Are Toll Collectors on Your Prospect List?Posted on July 10th, 2012
RE: Toll Collectors on the George Washington Bridge
According to the Wall Street Journal,
. . . some toll collectors make more than $100,000 [annually with overtime]
This is the equivalent of more than two and one half times what the typical American worker earns. But toll collectors are not the only blue collar high income producers in America, not by a long shot. Based upon my research cited in my first book, Marketing to the Affluent:
One of my favorite blue collar [affluent occupations] is that of materials handler. [Materials handling-supervisors, handlers, including crane operators and laborers]. As a side note, captains/officers of fishing vessels and auctioneers also made my top 15 list.
I also cited a New York Times article that profiled a crane operator who worked on a skyscraper in Manhattan. He earned $308,651 in one year. But he wasn't the most highly compensated crane operator; he would have to earn over $400,000 to have that distinction. High income producing materials handlers/crane operators may be looked upon by some as low on the socioeconomic scale. This is especially true among many white collar workers who pass by construction sites on their lunch hour. But what if these workers knew that some of those crane operators probably earn more than 90% of the people who work in their office buildings?
Materials handlers and many skilled high altitude iron workers are a great market for high quality work suits. You will often find them, especially in the cold weather months, wearing the legendary Filson brand of tin cloth pants ($170) including leather binding; tin cloth parka (XL) ($330), and accompanying chaps ($160). Tin cloth is considered the toughest of the tough.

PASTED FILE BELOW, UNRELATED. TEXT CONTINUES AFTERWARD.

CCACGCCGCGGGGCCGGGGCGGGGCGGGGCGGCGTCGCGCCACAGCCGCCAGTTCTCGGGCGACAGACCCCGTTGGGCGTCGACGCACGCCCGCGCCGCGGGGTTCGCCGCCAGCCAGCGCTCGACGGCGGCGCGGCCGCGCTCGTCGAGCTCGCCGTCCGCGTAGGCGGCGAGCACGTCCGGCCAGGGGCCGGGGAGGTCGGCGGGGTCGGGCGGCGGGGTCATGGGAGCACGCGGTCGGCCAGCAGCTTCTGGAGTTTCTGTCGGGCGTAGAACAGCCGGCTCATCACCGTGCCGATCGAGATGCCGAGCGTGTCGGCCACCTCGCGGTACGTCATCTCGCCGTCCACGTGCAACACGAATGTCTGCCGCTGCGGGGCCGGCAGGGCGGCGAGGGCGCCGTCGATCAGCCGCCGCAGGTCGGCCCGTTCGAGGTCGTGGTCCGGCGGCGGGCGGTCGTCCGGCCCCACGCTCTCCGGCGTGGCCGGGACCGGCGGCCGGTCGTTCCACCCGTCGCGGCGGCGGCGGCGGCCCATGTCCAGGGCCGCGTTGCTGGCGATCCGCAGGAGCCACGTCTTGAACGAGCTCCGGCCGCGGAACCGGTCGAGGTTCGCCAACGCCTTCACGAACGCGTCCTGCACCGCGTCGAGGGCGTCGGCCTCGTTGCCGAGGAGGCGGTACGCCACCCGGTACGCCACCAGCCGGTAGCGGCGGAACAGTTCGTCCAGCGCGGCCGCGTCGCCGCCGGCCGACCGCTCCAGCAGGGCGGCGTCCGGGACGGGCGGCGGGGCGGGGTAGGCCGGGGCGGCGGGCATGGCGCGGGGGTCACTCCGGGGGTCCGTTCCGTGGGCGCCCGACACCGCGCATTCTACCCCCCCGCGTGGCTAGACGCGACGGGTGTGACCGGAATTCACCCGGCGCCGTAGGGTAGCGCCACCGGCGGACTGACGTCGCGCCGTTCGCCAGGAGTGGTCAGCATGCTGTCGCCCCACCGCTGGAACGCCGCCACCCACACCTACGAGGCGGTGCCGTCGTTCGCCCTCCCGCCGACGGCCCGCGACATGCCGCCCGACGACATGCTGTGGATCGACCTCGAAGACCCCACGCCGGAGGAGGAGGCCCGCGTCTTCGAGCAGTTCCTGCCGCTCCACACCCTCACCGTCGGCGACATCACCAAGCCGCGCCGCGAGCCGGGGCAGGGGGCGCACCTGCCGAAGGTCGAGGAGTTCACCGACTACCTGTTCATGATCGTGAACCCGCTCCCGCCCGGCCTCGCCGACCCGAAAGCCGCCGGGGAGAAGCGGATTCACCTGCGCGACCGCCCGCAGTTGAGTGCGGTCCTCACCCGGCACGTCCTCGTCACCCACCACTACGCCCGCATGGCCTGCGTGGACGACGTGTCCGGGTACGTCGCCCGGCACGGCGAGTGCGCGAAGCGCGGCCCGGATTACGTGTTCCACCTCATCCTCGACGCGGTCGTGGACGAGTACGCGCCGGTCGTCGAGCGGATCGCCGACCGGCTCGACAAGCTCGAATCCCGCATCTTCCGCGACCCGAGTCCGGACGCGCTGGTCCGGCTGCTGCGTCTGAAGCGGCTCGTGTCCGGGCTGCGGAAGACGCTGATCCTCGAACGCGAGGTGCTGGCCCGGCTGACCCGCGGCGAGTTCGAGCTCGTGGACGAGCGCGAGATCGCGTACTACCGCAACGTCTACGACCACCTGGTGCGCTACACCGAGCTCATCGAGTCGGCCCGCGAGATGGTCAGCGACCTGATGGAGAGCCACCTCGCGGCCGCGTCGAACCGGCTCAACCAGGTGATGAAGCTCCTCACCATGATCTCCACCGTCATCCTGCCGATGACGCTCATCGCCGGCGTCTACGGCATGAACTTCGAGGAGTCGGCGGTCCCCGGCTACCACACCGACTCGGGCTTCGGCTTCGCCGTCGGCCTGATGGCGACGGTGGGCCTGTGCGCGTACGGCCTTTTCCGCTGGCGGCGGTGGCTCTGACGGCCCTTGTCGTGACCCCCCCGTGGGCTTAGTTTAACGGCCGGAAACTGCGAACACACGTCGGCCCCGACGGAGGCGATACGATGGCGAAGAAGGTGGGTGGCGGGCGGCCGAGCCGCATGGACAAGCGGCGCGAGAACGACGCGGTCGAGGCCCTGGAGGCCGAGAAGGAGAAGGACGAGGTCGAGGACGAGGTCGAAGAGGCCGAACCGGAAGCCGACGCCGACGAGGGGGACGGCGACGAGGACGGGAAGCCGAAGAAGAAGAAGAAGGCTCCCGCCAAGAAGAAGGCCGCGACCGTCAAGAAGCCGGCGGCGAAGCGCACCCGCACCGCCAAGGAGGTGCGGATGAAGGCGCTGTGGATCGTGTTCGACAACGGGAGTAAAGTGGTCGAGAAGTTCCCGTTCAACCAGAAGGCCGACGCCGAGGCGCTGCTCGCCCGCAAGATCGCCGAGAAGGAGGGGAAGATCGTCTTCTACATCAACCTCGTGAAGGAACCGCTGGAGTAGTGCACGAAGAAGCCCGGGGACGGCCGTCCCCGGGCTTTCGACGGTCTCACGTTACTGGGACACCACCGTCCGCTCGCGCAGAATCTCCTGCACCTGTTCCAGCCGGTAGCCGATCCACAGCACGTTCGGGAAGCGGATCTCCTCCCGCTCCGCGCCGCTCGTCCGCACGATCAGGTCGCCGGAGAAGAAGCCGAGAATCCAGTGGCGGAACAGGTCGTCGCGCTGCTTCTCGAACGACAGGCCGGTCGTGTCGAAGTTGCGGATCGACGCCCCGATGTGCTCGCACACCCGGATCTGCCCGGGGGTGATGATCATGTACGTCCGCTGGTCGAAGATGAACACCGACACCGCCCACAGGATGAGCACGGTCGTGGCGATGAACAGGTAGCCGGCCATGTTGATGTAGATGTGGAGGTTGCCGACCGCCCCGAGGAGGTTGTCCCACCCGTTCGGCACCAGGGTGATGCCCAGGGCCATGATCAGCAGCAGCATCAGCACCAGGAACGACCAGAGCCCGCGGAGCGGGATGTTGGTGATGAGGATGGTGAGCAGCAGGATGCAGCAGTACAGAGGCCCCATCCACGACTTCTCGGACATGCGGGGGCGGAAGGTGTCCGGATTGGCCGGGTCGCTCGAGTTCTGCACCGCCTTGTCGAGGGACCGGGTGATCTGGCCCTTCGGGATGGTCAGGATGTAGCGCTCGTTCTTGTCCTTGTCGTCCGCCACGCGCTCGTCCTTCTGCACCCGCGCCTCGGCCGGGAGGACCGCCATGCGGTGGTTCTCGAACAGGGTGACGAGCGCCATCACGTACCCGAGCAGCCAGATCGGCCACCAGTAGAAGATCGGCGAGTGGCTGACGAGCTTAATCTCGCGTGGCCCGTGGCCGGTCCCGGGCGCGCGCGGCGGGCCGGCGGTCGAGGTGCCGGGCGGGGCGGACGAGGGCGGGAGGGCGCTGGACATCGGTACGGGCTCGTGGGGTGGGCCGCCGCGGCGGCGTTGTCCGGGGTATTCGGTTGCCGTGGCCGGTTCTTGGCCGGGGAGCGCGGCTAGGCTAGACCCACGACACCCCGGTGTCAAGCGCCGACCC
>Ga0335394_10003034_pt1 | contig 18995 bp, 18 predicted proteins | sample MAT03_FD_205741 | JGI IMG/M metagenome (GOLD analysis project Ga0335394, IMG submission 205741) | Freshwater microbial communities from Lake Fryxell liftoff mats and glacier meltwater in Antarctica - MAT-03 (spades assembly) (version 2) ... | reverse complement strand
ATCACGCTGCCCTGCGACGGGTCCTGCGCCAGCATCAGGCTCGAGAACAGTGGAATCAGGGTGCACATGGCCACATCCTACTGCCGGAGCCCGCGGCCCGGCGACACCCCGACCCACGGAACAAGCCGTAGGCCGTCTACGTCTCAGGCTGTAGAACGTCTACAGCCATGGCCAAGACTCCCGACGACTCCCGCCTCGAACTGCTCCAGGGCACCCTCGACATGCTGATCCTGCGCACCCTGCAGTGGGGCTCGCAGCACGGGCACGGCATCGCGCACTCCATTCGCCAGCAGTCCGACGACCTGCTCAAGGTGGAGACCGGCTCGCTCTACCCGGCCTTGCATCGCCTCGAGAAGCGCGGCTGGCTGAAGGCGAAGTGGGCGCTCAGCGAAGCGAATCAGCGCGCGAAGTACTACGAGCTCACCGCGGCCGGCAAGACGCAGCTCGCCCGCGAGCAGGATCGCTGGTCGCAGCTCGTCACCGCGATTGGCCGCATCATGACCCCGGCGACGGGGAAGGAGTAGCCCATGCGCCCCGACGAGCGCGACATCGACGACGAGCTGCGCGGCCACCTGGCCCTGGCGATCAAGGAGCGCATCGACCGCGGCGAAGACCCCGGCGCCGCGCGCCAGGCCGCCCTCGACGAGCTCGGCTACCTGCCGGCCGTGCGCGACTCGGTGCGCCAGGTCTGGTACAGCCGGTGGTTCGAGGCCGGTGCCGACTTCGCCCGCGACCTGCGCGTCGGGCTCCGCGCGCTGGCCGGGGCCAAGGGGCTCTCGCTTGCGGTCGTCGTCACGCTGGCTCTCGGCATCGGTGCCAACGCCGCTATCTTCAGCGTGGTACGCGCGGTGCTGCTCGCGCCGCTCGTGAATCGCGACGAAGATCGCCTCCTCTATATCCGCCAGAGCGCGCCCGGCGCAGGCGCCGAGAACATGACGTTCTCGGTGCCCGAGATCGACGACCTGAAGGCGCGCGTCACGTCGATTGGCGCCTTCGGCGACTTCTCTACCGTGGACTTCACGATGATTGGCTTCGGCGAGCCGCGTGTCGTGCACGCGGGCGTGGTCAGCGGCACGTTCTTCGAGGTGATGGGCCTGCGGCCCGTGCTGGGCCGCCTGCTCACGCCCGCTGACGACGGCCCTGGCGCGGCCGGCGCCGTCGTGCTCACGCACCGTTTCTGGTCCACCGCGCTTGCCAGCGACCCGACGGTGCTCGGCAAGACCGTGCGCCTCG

Many people misjudge both the income and wealth characteristics of others based on their occupational status and the clothes they wear to work! What is ironic, especially in large cities where these material handlers work, is that they are ignored as prospects by fund raisers for noble causes and for investment services marketed by financial consultants, asset managers, etc. I can imagine hundreds, possibly thousands, of these marketers leaving their offices every day totally frustrated because they spent yet another day prospecting highly compensated white collar workers who live way beyond their means. As a result, these prospects have little or nothing to invest or donate.
Conversely, the domestic overhead requirements of highly compensated materials handlers are only a fraction of those for people who have high occupational status.
I've lived in TEXAS most of my life and work in the heavy construction division. Most people I work with including crane operators and Ironworkers make anywhere from 100k to 150k per year. And we work in a non-union site and company.On July 11th, 2012, 12:03 PM, dwr said:
This article tells me two things- 1) it's great to be in certain unions, and 2) those unions have to go.On July 10th, 2012, 10:20 AM, Ben said:
Even when one intellectually understands the concept that the correlation between outward appearances and real wealth is quite low, it can still be hard to overcome the instinct to judge others by appearances in our daily interactions. Thanks for sharing examples such as these to help keep a better perspective on others and life.
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